Isn't this what all HELOCs pretty much do? Lend against the purported equity of the house? Would that make most HELOCs predatory/in violation?
 

Social Apocalypse

LoanSafe Member
Mar 17, 2009
693
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18
Washington State
Isn't this what all HELOCs pretty much do? Lend against the purported equity of the house? Would that make most HELOCs predatory/in violation?
No, UNLESS the HELOC was approved WITHOUT regard for the borrowers ability to PAY. In other words, if it was a "stated income" loan.

HELOCS are not predatory. But giving a mortgage with FULL KNOWLEDGE the borrower could not afford it, with only the EQUITY in the home being the "approval factor", means they intend for the borrower to fail and repossess the home later.

THAT is predatory. Mortgage lenders are supposed to be financing homes, not committing entrapment, like a police officer parked outside of a tavern at night waiting for drunks to stagger out to their cars and drive off. Even THAT is illegal!! :)
 

Tarot

LoanSafe Member
Apr 1, 2010
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"...like loan fraud. We are not tolerating it and when we catch it and believe me sooner or later we will, well......we are not to happy with the situation. There is a SAR report filed and that can be very detrimental to anyone in the industry...that is a Suspicious Activity Report that is filed with the Treasury Department. The Feds can often and will more and more become involved in these matters as it is now the "new" thing...."

This is BULLSH!T scar tactics.

I work with SARs, they are the red-headed stepchild of the banking industry. They come in and come in and come in, thousands and tens of thousands a day. Nobody looks at them, IF they get printed off, they are stacked in piles on floors in offices, later boxed up, and sent god knows where. Nobody does investigations into the circumstances of SARs, unless the person comes under suspicion for some other crime. Then their banking is forensically audited in conjunction with another crime. And that information would all be available via subpoena anyway. It's just a lead, like the thousands of leads that pour into the police station when a child is reported kidnapped--99% of which are meaningless. Sooner or later everyone who makes large purchases or moves large amounts of money around (have you purchased or sold houses, cars, settled an estate, received large bonuses, had an ebay business, switched money from one bank to another, got a settlement--well, you probably have a SAR). Most people who get captured on a security camera are not crooks and most people with a SAR have done nothing wrong.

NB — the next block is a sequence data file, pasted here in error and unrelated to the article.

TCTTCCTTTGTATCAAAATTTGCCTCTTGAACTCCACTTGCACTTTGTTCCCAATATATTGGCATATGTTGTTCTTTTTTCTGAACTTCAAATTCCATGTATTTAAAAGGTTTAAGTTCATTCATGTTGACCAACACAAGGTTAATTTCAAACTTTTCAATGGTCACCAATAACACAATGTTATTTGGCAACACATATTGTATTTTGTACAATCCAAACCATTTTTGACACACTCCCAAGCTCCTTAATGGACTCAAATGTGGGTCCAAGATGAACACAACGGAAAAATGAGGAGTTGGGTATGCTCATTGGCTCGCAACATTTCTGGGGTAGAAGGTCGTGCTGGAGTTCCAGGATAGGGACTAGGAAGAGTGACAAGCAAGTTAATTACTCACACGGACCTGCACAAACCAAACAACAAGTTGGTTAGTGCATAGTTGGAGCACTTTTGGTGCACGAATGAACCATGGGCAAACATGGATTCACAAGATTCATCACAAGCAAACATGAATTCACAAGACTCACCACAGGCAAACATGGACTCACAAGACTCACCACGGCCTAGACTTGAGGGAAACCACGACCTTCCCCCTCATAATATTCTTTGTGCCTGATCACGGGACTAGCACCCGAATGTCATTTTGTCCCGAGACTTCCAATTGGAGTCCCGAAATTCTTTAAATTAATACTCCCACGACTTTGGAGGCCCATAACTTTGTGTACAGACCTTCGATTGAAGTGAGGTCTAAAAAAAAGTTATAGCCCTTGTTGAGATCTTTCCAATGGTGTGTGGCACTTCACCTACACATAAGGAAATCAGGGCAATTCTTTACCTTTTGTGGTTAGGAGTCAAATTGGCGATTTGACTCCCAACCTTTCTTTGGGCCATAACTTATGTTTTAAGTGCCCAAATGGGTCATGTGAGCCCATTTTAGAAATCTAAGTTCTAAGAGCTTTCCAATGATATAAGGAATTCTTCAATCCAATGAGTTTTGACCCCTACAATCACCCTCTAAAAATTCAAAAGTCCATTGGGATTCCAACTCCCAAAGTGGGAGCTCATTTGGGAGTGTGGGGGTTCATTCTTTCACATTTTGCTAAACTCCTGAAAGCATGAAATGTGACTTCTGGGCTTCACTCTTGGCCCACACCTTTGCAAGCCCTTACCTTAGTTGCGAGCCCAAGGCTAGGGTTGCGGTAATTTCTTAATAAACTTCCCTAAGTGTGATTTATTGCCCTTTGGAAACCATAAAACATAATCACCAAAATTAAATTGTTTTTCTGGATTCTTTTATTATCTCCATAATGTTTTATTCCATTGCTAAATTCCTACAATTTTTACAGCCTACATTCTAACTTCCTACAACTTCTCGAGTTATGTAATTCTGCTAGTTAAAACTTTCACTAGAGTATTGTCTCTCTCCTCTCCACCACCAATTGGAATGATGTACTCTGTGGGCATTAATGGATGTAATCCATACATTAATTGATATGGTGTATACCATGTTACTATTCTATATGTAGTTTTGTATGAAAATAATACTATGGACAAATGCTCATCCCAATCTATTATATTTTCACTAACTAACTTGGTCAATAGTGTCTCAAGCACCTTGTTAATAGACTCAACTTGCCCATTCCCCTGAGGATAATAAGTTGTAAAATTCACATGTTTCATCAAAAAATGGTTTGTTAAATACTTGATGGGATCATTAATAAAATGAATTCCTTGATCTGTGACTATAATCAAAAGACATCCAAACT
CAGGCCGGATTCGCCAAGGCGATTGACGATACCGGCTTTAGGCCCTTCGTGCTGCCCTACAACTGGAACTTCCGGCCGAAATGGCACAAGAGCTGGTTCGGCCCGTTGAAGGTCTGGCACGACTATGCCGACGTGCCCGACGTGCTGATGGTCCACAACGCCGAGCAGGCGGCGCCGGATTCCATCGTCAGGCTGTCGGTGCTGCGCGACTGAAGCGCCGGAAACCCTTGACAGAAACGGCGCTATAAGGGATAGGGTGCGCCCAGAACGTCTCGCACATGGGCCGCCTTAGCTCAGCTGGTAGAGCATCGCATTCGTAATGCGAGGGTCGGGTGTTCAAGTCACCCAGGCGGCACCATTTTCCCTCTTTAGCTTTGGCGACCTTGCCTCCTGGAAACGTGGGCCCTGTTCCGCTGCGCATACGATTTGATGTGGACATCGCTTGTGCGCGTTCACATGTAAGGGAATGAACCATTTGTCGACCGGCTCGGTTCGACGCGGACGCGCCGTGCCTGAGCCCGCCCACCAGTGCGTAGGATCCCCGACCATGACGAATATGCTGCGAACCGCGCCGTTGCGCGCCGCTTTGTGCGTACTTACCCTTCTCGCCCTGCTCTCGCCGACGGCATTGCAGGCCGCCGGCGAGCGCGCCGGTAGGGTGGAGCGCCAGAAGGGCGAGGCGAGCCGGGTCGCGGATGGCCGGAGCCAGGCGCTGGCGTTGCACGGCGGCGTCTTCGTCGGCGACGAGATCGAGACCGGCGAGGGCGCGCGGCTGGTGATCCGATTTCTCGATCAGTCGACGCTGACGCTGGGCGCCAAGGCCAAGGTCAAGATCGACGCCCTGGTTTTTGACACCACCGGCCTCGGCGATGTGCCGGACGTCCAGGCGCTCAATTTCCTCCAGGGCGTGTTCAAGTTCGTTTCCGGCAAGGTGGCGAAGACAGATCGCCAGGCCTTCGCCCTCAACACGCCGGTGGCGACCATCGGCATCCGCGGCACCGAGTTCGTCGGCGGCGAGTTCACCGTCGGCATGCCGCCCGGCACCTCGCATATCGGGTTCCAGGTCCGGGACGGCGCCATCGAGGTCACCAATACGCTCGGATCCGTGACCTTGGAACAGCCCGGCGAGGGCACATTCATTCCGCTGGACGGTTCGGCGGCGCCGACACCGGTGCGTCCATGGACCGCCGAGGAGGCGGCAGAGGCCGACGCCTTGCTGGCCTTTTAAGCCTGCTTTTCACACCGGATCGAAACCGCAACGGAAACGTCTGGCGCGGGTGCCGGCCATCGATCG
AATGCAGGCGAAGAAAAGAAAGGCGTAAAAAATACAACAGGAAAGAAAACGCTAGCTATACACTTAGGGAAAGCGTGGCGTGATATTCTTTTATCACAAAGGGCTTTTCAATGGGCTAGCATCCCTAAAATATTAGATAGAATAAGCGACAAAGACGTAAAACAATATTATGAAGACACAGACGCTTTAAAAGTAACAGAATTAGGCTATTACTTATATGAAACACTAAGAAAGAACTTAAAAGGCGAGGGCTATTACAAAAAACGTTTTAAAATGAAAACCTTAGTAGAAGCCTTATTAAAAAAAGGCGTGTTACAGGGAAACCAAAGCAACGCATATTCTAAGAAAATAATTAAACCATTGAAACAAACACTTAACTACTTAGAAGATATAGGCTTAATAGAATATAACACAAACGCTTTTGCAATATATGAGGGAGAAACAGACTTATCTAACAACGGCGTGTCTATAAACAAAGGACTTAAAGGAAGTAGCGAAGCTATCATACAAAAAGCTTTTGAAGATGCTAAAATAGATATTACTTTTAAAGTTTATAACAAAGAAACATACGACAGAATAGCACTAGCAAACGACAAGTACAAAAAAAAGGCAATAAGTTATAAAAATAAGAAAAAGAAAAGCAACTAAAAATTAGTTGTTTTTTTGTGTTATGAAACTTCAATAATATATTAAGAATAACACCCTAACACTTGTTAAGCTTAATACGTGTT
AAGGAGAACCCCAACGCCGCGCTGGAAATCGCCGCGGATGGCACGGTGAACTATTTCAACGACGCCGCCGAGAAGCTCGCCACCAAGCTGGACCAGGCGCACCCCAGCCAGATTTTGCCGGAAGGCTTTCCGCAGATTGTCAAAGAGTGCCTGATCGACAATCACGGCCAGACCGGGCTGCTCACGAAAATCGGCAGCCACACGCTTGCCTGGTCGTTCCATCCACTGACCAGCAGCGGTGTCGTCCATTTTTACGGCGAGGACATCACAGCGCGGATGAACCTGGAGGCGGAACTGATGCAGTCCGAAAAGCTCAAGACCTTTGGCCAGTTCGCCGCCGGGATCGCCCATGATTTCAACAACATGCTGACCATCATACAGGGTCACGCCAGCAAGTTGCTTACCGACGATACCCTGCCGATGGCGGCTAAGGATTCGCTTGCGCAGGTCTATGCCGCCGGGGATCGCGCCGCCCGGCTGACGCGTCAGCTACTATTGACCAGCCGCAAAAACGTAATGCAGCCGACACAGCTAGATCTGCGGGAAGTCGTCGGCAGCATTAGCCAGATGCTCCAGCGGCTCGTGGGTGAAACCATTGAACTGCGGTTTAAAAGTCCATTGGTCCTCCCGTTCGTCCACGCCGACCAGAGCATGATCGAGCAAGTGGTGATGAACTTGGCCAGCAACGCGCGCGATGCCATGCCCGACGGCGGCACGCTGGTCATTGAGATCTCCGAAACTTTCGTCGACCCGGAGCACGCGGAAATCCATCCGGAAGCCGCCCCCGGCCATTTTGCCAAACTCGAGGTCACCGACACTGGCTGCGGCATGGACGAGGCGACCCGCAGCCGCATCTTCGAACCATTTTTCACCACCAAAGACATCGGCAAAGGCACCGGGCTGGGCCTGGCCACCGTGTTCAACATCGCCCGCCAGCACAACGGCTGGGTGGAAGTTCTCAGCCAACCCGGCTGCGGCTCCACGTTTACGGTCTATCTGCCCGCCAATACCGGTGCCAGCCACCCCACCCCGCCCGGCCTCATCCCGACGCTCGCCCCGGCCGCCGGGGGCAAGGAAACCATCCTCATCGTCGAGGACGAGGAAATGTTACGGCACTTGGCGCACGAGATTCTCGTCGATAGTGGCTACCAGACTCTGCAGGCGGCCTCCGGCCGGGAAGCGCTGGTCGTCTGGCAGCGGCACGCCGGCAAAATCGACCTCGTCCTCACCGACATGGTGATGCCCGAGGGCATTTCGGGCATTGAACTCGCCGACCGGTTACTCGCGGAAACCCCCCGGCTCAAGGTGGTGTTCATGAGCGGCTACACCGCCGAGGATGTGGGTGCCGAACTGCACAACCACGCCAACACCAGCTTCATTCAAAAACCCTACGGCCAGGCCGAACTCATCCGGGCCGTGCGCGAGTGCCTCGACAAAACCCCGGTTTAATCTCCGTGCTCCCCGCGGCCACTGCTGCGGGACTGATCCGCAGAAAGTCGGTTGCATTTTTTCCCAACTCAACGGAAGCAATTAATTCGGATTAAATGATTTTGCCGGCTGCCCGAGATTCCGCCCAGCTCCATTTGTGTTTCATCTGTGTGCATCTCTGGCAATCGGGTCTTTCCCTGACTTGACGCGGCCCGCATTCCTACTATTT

This is alarmist and misleading--like people who insist that the government is using the NSA to listen in one everyone's phone calls. No way.
 

Tarot

LoanSafe Member
Apr 1, 2010
109
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No, UNLESS the HELOC was approved WITHOUT regard for the borrowers ability to PAY. In other words, if it was a "stated income" loan.

HELOCS are not predatory. But giving a mortgage with FULL KNOWLEDGE the borrower could not afford it, with only the EQUITY in the home being the "approval factor", means they intend for the borrower to fail and repossess the home later.
All they cared about was how much our house had appreciated and how much equity we had in it. They asked for income verification, but it was like an afterthought, instead they focused intently on the house equity. At least in our case. Our second was a 10 year interest only for $100k. And our equity in the house at the time was $110k.

I don't think they lent intending for us to fail, but I don't think they cared very much if we did or didn't because at that time it was just before the bubble burst.
 

SONORACADREAM

LoanSafe Member
I am the perfect example of a HELOC Victim, WAMOO took my interest only option out and said bye! I borrowed to pay them any they loaned against my home when my lender locally refused to, I had no alternative? I had to keep the Medical paid and the family fed on top of work. Now it is the end Courthouse on the 13th in forclosure. I copied all the funny stuff they did with my loan on the internet. I mean really strange? A 40 yr Armortization Schedeule pay down on a Variable HELOC? Is it worth a audit? I am all for Ameriacs Values, but seeing the rising home prices was a fixed to fail fraud.

Kirk